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LetsRun.com Goes To Amman - 2009 World Cross-Country Coverage
Installment #5: The Course - "Brutal"

March 27, 2009
By Robert Johnson

LetsRun.com's Robert Johnson is in Amman, Jordan to cover the World Cross-Country championships. Below you will find installment #5 of his coverage.

Photos: The best way to get a sense for the course is maybe to view the course photo album. The 1st three pages are mainly on the course. If you look at the last three pages, you'll find some US team photos.

*Click here to read installment #4 about Amman
Click here to read installment #3 about the US team and German's possible injury, Amman and to see exclusive interviews with Julie Culley, Bobby Curtis and Ed Moran
Click here to read installment #2 where I tried to analyze the junior boys race
Click here to read installment #1 about the flight and sightseeing trip to Petra click here

Photos: *3rd Photo Gallery (The Course) *2nd Photo Gallery (Amman/Runners) *1st Photo Gallery (Petra)

All week long we've been waiting to see the course and we finally go the opportunity to tour it on Friday morning. The IAAF all week has kept the journalists and all of the teams off the course supposedly so no one could would get an unfair advantage. That explanation made sense to me but when we got there today, I think they kept us away because clearly they were just building the course. The press tent wasn't up, the start wasn't up, a lot of the netting on the course wasn't up, etc.

Kim Smith: "This is gonna be brutal."

The course is at the Bisharat Golf Course. Don't let the name fool you. The greens on the golf course look like they were made out of mud and I didn't see many blades of grass anywhere on the so-called course. In reality, they just bulldozed the XC course on top of the golf course, so there is zero grass.

I'd describe the footing as very firm as it's dry and probably similar to that of the back hills of Van Cortlandt Park. They had a roller out on the course to try to get rid of the ruts as there were a few rocks and what not but nothing that would concern me if I were running it. Some of the Europeans were surprised to see it be so firm and were saying that one could even run it in flats as it's so firm. I certainly wouldn't want to be in flats on the uphill.

Kenya's team captain Mark Kiptoo described the dry, firmness of the course as being similar to what they are used to in Kenya. Anyone hoping for a mud bath, you've got the opposite.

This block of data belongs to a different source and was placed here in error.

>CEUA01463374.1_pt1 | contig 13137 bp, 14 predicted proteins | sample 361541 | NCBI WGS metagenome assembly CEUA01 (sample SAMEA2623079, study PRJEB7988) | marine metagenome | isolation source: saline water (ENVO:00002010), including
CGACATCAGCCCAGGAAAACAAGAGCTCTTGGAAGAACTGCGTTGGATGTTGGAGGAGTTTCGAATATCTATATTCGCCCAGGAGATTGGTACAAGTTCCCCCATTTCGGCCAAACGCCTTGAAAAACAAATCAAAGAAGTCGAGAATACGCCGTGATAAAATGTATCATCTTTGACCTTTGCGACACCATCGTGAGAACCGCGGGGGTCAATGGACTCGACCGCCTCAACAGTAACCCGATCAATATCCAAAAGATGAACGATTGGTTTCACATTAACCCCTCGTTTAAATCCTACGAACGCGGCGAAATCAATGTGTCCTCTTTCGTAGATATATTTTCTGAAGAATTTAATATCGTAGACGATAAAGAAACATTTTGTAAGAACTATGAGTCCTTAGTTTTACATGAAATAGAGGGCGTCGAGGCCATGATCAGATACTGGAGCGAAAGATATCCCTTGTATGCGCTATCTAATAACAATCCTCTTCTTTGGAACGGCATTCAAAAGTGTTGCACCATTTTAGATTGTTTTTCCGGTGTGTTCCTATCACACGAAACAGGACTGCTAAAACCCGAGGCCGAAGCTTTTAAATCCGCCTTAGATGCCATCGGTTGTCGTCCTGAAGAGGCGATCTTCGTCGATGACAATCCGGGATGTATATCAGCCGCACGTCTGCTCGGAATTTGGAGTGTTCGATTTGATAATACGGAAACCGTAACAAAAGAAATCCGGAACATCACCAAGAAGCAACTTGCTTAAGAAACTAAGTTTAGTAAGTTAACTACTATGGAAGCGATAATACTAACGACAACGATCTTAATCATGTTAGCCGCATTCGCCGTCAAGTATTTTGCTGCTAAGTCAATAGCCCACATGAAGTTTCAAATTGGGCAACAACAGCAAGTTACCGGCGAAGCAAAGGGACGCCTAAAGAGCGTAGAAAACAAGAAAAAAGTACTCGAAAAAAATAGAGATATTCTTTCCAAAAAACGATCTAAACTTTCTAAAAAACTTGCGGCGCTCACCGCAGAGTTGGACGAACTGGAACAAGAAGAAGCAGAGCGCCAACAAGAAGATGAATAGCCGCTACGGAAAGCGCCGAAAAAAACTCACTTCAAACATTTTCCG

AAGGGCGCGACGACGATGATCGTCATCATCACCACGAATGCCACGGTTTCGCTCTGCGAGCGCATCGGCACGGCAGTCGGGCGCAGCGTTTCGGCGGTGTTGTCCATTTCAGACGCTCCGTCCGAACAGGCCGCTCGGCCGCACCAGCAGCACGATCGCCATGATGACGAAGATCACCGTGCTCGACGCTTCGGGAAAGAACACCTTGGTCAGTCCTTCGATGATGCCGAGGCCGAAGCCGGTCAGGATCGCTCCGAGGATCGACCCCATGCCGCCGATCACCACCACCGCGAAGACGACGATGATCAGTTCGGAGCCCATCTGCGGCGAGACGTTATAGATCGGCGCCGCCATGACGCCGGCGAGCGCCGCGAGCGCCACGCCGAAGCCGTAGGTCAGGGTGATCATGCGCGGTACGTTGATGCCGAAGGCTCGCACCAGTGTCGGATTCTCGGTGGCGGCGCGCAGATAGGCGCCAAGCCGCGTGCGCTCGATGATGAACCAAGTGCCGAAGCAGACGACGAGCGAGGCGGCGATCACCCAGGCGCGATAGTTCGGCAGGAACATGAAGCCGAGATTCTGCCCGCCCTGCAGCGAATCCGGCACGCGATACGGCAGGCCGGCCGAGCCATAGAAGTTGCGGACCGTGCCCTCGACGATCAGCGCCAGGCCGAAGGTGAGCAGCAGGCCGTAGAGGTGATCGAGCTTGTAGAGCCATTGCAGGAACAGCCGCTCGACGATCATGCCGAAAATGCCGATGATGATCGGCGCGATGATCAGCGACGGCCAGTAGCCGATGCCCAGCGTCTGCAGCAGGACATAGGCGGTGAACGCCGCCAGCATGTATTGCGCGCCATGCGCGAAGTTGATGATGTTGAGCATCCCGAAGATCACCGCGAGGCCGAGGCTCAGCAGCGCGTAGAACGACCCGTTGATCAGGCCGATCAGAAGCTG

More detailed explanations below:

  • It's very hilly. If you like flat courses, you are in BIG, BIG trouble. I'd say the long loop of 2k is maybe 1/3rd downhill, 1/3rd uphill, 1/3rd flat. It's probably less than 1/3 flat actually and that's just on the long loop; the opening 1,500 meter loop has way less than 400 meters of flat on it. Overall the course might be 75% hilly and 25% flat. People were saying it's by far the most difficult course in a long, long time.
  • The start is gonna be insane. It would be very hard to go out conservatively on this thing as the start is straight uphill for a little less than 200 meters before the runners are forced to take a sharp left hand turn which very quickly becomes a total 180. The turn isn't very wide at all (roughly 10-15 meters wide) so they'll want to get in position. Then it's downhill for probably 600 meters. The first 800 is gonna be unbelievably fast as it's way net downhill and the runners are going to have to sprint the uphill.
  • The finish is going be a real test of strength. The finish includes a straight uphill for maybe 600 to 800 meters. A long damn way. Then there is a 90 degree left and a 100 meter flat sprint to the finish. At the finish, they have planted some grass - the only grass on the course - and that part is pretty soft.
  • The footing is firm throughout. The course is 100% hard-packed dirt except for the finishing part that I talked about. This certainly isn't a European soggy XC course, but if it somehow rained, it would be a mud bath. Don't be fooled by the fact that this thing is supposedly being held on a golf course.
  • The course is narrow. But there aren't that many runners in the race so it should be allright after the start.


Conclusion: The course is very, very difficult. New Zealand's Kim Smith was running around the course as I was walking it and she recognized me and just said, "It's gonna be brutal." A lap later all she said to me was simply, "Brutal."

The course is so hilly and narrow at the start that it struck me that if this were an NCAA course, all of the coaches would be up in arms. But they'd have probably been up in arms all week. "What do you mean we can't get on the course until the day before? The course is too hilly. The opening turn is too soon and too start and too narrow."

I was talking to an Ethiopian journalist and he summed it up best: "To me, cross-country is life in East Africa." What he meant is that the runners from his country are used to running across hilly, dirt fields. They aren't used to running on manicured golf courses or sidewalks like Westerners.

Photos: To truly understand the course, I think you need to scroll through the 140+ photos that I took as I walked it. If you look at the first page or two, you'll get a real good understanding of what it's truly all about. The last 3 pages have the US team on them.


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